In June this year, a week before the EU referendum, Labour MP Jo Cox was shot and repeatedly stabbed to death by white supremacist Thomas Mair who was heard saying “This is for Britain”, “keep Britain independent” and “Britain first” during the attack. Subsequently, the far right and fascist group National Action came out in support of Jo Cox’s killer praising and glorifying him for her murder. They even posted a tweet stating “Vote Leave, don’t let this man’s sacrifice go in vain. Jo Cox would have filled Yorkshire with more subhumans!” In an unprecedented move, Home Secretary Amber Rudd approved the order for the group to be proscribed – a first time that a far-right organisation in the UK has been banned and labelled a terrorist group. Similarly, in the US, far right groups advocating white supremacy. Anti-Semitism, Islamophobia, homophobia and anti-feminism, such as the Alt-Right group have come into focus. Their leader Richard Spencer was heard saying at a celebratory conference “Hail, Trump, hail our people, hail victory” reminiscent of the Nazi slogan Sieg Heil.
Over the past decade, whether it is France, Denmark, Germany or the Netherlands, there has been a re-emergence and rise of right wing (and, to a lesser extent, far left) political parties in Europe and a rejection of the centrist globalising liberal “elite”. Far from being relegated to political fringe players and outsiders they are firmly established within mainstream politics, garnering increasing support from the general population. Leader of the Front National Party Marine Le Pen is now one of the main contenders for next year’s presidential elections in France. According to her, poverty, insecurity and unemployment in France can be attributed to globalisation, immigration and the failure of the European Union.Not an advocate of multiculturalism, Le Pen states that those who come to France should accept and submit themselves to French culture and the French way of life–“Come as you are, keep living like you do, keep your culture and we will add all that together, doesn’t work. Multicultural societies are multi-conflict societies” (CNN). This kind of rhetoric, suggests assimilation over integration and inclusiveness. Having seen the victory of the divisive Brexit campaign in Britainwhich relied on emotive but empty slogans such as “Make Britain Great Again” opting for sovereignty over globalisation and Donald Trump being elected US President based on his campaign of populism, soundbites, inconsistency, hate speech, racism and misogyny there is a widespread concern that Marine Le Pen might actually win the French presidential elections in 2017.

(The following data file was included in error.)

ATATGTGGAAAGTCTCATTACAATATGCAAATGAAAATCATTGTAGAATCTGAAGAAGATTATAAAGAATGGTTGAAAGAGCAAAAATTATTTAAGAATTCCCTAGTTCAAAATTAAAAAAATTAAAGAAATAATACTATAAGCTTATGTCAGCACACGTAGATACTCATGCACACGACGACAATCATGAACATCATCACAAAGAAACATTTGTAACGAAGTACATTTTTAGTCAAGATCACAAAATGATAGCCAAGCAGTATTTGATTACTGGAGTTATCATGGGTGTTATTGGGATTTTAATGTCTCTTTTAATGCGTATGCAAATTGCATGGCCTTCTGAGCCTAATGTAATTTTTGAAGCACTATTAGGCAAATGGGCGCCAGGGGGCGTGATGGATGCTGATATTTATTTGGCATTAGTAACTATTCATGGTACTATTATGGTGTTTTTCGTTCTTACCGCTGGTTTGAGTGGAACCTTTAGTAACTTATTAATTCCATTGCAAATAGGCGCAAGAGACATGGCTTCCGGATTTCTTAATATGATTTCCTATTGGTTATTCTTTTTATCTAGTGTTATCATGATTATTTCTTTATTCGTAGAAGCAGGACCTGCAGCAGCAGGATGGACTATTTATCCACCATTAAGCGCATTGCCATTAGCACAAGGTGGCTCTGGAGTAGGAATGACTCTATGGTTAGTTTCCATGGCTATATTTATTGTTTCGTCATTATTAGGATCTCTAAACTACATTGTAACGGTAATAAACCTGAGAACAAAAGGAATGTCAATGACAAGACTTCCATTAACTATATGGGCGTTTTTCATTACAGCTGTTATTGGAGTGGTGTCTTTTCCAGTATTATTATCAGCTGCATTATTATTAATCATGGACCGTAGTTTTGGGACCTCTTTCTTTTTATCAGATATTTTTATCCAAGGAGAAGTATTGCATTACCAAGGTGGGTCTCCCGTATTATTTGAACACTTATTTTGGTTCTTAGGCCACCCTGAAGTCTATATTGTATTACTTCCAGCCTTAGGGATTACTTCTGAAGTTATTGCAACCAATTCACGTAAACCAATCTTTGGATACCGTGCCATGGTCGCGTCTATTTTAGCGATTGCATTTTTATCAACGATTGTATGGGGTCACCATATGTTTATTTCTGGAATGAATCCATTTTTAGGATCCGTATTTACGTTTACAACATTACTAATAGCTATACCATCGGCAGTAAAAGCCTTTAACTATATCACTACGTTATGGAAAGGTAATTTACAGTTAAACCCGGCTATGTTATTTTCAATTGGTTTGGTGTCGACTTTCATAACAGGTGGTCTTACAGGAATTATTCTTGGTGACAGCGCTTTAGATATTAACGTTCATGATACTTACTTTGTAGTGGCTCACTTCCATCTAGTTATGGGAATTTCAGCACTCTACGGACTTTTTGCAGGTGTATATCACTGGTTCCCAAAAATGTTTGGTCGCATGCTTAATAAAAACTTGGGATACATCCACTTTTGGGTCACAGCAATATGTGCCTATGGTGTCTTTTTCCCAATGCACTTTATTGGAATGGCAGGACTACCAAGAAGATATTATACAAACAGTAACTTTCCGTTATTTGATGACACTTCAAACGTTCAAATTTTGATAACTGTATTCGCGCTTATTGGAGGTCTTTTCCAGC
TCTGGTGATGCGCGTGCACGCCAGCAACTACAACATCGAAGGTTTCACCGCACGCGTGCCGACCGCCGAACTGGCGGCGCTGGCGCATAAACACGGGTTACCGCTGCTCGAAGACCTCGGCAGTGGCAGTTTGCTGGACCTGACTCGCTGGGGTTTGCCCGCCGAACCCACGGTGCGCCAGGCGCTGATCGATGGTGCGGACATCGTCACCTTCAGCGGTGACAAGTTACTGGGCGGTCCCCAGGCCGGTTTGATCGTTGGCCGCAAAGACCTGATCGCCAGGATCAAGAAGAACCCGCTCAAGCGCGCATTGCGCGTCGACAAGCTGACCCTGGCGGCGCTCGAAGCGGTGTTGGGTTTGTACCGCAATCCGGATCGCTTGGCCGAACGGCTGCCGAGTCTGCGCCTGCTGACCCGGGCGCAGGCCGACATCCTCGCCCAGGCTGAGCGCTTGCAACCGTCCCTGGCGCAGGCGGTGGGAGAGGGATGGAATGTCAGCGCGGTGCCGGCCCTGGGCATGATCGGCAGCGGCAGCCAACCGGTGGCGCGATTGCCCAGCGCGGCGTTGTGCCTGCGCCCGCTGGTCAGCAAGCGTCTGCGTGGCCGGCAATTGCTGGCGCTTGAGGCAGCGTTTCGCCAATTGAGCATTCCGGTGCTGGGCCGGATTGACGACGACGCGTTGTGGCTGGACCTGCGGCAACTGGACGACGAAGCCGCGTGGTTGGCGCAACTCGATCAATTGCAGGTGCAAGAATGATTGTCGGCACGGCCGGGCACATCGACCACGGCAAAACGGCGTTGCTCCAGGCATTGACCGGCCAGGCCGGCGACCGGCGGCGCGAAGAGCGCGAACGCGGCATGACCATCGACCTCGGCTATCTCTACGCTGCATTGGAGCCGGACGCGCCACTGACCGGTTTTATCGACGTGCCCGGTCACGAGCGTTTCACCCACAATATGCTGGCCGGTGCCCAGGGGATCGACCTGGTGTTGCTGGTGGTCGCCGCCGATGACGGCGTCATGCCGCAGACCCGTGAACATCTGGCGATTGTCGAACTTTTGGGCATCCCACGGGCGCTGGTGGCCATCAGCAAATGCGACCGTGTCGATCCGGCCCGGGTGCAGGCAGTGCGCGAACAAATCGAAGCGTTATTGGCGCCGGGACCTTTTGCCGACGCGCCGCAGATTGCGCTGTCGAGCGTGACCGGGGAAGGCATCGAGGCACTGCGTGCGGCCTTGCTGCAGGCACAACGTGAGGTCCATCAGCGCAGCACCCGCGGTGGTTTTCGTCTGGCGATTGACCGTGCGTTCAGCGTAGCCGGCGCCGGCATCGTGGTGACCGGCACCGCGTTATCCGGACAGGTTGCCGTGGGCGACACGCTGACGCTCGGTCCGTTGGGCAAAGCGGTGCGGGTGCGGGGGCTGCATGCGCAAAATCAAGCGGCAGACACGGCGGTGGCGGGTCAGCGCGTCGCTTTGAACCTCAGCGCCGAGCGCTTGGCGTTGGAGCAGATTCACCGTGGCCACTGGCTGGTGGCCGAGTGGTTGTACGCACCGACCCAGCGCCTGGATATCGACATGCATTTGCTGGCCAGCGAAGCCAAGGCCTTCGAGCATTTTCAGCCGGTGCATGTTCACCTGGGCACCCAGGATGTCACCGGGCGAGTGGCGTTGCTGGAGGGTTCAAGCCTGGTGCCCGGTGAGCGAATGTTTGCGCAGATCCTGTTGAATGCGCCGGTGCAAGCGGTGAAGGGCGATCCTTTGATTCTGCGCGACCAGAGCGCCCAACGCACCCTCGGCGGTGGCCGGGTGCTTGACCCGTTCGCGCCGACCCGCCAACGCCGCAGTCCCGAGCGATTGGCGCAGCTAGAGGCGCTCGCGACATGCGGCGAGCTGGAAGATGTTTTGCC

In an article written by Robert Cagan for the Washington Post, he states that “fascism comes to America, not with jackboots and salutes (although there have been salutes, and a whiff of violence) but with a television huckster, a phony billionaire, a textbook egomaniac “tapping into” popular resentments and insecurities, and with an entire national political party — out of ambition or blind party loyalty, or simply out of fear — falling into line behind him”.
As we go into 2017 we need to be alert to the mistakes made in 2016. This time rectifying rather than repeating them yet again by acting with wisdom, statesmanship and integrity.
The writer is fiction writer and contributor to The Daily Star, based in UK.
This story was originally published by The Daily Star, Bangladesh